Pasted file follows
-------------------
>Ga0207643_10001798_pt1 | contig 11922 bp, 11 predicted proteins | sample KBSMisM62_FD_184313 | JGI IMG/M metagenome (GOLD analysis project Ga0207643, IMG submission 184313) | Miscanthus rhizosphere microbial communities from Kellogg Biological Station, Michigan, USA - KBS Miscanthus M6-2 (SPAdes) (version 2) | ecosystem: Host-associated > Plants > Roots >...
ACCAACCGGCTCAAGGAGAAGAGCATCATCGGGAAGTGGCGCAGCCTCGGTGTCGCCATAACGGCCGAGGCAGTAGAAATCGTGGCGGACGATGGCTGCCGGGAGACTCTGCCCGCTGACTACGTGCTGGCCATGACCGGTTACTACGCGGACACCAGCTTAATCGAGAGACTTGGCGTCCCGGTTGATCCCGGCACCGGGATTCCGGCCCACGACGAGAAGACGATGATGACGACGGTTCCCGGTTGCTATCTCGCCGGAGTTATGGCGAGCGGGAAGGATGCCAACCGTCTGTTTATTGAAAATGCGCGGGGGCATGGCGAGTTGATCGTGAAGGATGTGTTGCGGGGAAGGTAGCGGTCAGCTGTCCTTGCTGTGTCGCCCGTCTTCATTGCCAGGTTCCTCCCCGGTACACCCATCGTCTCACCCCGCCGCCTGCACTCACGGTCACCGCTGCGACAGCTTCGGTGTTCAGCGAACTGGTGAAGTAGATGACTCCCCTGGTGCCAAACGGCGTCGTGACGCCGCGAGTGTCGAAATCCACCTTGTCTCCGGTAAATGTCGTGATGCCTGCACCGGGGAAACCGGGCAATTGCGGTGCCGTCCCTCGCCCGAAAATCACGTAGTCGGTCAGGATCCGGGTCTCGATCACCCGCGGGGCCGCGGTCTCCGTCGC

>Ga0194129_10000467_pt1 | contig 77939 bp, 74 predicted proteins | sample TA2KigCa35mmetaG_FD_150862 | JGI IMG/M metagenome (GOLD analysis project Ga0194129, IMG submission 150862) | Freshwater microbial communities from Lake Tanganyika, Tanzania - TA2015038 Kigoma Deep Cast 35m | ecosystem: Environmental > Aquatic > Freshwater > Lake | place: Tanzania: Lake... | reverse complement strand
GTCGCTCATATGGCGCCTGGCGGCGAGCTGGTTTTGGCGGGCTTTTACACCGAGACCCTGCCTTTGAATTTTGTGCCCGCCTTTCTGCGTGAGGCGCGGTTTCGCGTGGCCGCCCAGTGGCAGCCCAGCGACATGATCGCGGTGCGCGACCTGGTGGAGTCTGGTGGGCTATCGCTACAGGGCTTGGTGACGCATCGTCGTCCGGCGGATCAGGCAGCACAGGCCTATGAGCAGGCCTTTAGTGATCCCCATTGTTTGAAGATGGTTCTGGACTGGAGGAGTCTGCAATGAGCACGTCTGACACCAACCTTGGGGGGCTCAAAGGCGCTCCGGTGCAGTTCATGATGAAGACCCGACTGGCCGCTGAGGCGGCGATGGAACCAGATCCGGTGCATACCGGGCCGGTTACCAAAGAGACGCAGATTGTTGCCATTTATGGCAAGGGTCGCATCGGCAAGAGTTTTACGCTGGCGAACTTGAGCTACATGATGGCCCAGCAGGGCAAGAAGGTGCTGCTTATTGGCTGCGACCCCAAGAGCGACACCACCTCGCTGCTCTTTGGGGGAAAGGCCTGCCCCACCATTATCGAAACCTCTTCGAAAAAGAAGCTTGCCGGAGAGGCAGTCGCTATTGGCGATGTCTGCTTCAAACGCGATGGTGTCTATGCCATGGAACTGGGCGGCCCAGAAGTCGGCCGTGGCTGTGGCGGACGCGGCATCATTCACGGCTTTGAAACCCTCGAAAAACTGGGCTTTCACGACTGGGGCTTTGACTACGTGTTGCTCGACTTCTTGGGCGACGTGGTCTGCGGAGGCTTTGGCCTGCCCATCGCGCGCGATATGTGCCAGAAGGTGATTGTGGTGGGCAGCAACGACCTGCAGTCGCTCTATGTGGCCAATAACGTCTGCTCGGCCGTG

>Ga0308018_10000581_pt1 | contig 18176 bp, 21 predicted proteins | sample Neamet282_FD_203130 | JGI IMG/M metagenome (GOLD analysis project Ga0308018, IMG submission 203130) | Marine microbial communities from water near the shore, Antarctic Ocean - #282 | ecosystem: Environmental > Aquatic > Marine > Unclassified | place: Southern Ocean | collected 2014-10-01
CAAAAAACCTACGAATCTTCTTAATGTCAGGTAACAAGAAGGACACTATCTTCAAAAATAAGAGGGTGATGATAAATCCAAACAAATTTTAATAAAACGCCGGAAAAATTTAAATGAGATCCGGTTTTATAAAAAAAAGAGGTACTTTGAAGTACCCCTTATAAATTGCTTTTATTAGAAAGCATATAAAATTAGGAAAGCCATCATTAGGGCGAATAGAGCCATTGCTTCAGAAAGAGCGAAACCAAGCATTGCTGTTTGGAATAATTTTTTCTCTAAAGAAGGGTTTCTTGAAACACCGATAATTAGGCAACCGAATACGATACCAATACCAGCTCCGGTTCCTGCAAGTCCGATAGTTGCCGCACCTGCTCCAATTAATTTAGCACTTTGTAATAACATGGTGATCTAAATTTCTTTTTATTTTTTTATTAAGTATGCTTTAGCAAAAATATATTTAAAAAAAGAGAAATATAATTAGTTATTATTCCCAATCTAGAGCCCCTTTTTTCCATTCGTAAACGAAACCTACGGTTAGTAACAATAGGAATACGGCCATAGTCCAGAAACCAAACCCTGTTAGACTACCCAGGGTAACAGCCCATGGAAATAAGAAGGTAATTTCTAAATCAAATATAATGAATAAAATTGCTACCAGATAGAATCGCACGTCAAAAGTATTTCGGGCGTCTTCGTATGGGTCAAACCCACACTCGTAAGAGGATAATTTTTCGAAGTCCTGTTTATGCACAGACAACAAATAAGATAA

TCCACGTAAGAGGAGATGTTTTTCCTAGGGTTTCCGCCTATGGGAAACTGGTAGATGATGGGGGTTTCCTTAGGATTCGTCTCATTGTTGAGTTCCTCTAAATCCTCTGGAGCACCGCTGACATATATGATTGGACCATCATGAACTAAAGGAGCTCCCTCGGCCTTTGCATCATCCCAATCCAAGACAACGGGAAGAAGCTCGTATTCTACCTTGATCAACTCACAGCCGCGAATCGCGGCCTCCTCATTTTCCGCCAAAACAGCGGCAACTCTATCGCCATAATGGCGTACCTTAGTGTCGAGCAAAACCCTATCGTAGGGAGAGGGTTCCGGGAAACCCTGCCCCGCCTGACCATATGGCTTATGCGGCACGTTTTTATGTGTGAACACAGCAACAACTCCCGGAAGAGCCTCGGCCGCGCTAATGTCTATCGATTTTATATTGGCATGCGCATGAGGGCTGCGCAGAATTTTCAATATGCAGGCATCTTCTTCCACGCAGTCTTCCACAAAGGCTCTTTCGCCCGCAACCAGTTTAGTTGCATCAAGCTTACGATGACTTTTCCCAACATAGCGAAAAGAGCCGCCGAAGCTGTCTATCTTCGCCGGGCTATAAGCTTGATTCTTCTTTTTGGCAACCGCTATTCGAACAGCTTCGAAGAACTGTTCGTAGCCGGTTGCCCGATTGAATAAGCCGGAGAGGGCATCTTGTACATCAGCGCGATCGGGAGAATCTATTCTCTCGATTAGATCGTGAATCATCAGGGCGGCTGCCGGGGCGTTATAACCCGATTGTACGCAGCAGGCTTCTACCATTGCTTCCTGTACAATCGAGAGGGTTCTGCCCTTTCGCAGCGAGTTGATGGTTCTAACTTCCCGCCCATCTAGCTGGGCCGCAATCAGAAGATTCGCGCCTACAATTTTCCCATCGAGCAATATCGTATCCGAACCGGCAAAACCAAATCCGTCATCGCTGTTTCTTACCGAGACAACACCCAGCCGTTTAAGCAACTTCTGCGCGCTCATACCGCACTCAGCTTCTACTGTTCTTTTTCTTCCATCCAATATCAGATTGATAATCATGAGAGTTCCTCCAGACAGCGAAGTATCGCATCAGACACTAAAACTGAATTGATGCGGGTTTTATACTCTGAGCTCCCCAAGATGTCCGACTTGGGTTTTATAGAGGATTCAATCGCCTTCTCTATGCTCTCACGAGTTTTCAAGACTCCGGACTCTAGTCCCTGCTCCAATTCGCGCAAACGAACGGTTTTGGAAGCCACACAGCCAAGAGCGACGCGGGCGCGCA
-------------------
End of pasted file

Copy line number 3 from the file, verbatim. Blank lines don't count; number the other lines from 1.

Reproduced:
>Ga0194129_10000467_pt1 | contig 77939 bp, 74 predicted proteins | sample TA2KigCa35mmetaG_FD_150862 | JGI IMG/M metagenome (GOLD analysis project Ga0194129, IMG submission 150862) | Freshwater microbial communities from Lake Tanganyika, Tanzania - TA2015038 Kigoma Deep Cast 35m | ecosystem: Environmental > Aquatic > Freshwater > Lake | place: Tanzania: Lake... | reverse complement strand